Document type: 
Thesis
File(s): 
Supervisor(s): 
Nick Hedley
Department: 
Environment: Department of Geography
Thesis type: 
(Thesis) Ph.D.

Investigating the importance of methane for future climate change: wetland methane emissions, the permafrost carbon feedback, and methane mitigation

Date created: 
2021-01-18
Abstract: 

Methane (CH4) is a major greenhouse gas (GHG), second only to carbon dioxide (CO2) in the contribution to historical climate forcing. Yet, the level of understanding of how CH4 will influence the future climate remains low because CH4 processes are generally not represented in Earth system models used for future climate projections. The objective of this thesis is to investigate the importance of CH4 for future climate change with a focus on CH4 mitigation as well as wetland CH4 emissions from thawing permafrost soils, and their respective impact on global warming. The thesis includes a description of a new model for wetland CH4 emissions implemented in an Earth system model of intermediate complexity (EMIC) and applications of the EMIC (including a simplified representation of the CH4 cycle) to: (i) investigate the importance of CH4 mitigation to comply with stringent global warming limits, and (ii) project the additional warming due to wetland CH4 emissions from previously frozen carbon following gradual permafrost thaw over the next three centuries. Salient results of this thesis are: (i) immediate cuts in anthropogenic CH4 emissions, alongside CO2 mitigation, are needed to increase the likelihood of limiting global warming to 2°C above pre-industrial levels; (ii) the warming due to wetland CH4 emissions from thawing permafrost soils is projected to be small (<0.05°C) throughout the 21st century independent of the future anthropogenic emission scenario, (iii) the warming due to such permafrost CH4 emissions has the potential to increase substantially beyond the 21st century, reaching 0.09 (0.01-0.24) °C in the year 2300 under a scenario of high anthropogenic emissions. Overall, by incorporating a simplified representation of the CH4 cycle in Earth system model simulations, this thesis suggests that (i) delaying CH4 mitigation to after the year 2040 will constitute a challenge for limiting global warming to 2°C even if anthropogenic CO2 emissions were reduced aggressively, (ii) reducing anthropogenic GHG emissions will allow to limit the warming due to wetland CH4 emissions from thawing permafrost soils to well below 0.1°C over the next three centuries.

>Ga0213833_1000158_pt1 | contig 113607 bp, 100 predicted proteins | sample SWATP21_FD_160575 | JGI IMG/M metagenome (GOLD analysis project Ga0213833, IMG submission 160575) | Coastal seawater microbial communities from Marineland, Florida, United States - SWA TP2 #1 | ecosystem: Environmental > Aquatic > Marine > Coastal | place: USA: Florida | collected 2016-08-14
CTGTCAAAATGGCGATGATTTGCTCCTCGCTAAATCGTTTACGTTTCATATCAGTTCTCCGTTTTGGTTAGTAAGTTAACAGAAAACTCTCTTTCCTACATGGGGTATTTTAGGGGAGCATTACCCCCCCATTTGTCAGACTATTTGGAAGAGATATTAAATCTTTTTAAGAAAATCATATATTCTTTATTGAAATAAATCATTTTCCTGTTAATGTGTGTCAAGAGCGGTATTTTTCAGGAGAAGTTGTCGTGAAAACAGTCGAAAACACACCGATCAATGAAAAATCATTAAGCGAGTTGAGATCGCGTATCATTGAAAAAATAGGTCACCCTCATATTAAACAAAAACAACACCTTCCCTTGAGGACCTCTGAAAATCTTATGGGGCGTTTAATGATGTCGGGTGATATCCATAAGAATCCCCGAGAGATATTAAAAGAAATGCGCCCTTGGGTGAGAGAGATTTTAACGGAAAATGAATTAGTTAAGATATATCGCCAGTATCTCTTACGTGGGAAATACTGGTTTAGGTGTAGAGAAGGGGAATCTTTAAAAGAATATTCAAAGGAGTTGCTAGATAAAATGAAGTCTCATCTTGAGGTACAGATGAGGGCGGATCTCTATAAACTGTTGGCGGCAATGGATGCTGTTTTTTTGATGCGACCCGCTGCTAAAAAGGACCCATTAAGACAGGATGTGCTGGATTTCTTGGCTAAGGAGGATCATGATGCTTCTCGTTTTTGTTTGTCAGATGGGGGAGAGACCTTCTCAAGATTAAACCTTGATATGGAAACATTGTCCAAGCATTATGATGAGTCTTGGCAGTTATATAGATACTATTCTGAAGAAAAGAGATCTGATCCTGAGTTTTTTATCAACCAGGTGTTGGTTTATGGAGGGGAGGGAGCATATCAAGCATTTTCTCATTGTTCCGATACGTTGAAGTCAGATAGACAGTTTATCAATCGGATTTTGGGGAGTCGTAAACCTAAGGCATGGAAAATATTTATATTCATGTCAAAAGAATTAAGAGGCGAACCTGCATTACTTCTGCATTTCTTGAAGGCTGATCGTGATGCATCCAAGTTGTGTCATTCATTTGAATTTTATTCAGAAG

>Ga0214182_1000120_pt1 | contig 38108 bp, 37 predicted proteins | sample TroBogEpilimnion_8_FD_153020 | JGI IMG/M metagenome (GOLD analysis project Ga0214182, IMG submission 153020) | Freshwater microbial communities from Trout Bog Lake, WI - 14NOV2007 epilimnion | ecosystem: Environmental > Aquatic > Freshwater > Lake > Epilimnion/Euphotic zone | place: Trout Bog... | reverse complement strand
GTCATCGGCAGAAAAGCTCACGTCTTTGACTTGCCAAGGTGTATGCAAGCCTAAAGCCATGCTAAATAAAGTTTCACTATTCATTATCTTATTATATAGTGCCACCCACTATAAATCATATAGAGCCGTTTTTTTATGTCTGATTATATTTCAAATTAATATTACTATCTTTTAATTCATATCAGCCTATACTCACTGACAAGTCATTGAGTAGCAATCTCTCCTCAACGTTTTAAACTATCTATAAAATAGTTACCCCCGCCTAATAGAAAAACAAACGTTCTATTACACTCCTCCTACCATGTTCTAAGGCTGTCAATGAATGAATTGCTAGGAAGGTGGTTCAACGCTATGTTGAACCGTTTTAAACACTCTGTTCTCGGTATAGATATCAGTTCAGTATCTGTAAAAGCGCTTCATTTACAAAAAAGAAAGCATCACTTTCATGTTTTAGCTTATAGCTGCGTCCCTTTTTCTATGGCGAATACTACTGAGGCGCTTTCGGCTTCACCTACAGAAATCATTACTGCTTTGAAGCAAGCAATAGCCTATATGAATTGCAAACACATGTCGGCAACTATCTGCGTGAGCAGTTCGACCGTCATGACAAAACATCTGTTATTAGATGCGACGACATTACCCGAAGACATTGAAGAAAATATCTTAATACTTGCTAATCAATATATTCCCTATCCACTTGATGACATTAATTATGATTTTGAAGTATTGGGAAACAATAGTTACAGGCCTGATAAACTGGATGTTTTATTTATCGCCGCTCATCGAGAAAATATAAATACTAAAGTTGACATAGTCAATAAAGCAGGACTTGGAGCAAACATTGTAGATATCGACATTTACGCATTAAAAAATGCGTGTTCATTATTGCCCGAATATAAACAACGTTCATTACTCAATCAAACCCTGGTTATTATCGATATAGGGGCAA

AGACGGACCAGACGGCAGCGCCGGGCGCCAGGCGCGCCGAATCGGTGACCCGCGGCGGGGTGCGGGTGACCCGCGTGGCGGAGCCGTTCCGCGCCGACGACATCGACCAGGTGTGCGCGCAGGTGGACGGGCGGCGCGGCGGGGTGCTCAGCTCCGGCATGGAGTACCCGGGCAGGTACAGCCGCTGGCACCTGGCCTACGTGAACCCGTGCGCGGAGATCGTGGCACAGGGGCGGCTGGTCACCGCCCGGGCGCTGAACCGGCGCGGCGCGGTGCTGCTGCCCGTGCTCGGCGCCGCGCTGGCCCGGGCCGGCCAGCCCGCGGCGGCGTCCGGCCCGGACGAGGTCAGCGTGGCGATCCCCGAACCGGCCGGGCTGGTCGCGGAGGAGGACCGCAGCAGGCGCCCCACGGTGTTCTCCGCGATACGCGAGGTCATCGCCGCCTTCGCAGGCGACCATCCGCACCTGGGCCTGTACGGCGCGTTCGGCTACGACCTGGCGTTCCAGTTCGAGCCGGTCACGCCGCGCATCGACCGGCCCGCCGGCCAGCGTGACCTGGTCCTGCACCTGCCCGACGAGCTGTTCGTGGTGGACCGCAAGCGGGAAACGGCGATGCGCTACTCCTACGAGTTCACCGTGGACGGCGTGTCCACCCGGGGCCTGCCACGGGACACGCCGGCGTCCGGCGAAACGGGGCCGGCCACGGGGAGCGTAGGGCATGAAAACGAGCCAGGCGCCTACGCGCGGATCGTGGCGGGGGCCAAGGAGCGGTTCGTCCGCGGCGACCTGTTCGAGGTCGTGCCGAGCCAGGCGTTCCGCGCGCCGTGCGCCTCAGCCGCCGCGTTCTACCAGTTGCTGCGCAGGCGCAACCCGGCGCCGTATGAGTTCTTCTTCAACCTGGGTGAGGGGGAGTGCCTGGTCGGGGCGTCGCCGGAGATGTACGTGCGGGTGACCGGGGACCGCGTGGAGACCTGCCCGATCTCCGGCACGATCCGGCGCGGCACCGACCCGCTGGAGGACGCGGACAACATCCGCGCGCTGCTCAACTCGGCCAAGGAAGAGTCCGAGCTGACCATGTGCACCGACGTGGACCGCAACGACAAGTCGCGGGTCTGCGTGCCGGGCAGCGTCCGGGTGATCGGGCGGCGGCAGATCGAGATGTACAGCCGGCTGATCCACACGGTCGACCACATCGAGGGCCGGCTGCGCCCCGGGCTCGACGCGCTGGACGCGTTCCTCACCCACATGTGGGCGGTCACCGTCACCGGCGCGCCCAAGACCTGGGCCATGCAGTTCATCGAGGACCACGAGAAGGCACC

Document type: 
Thesis
File(s): 
Supervisor(s): 
Kirsten Zickfeld
Department: 
Environment: Department of Geography
Thesis type: 
(Thesis) Ph.D.

Mixed reality interfaces in flood risk management

Author: 
Date created: 
2020-08-18
Abstract: 

Visualizations play a key role in analysing, understanding, and communicating risks of flooding and possible mitigation options. In particular, 3D visualizations are becoming increasingly prominent for risk communication. At the same time, there is a growing ecosystem of mixed reality interfaces that have potential to transform our interaction with 3D data and visualizations. This thesis outlines the potential of these tools and develops a set of mixed reality flood visualization prototypes that utilize capabilities of the state-of-the-art HoloLens 2 mixed reality system. By leveraging the representational and interactive capabilities provided by hand and eye-tracking, 3D displays, spatial mapping of user environment and positional tracking, these tools provide distinct and compelling experiences of 3D flood visualizations. To illuminate the potential of these tools to support meaningful practice, this thesis reflects on the user experience, hardware performance and usability of MR visualizations.

Document type: 
Thesis
File(s): 
Supervisor(s): 
Nick Hedley
Department: 
Environment: Department of Geography
Thesis type: 
(Thesis) M.Sc.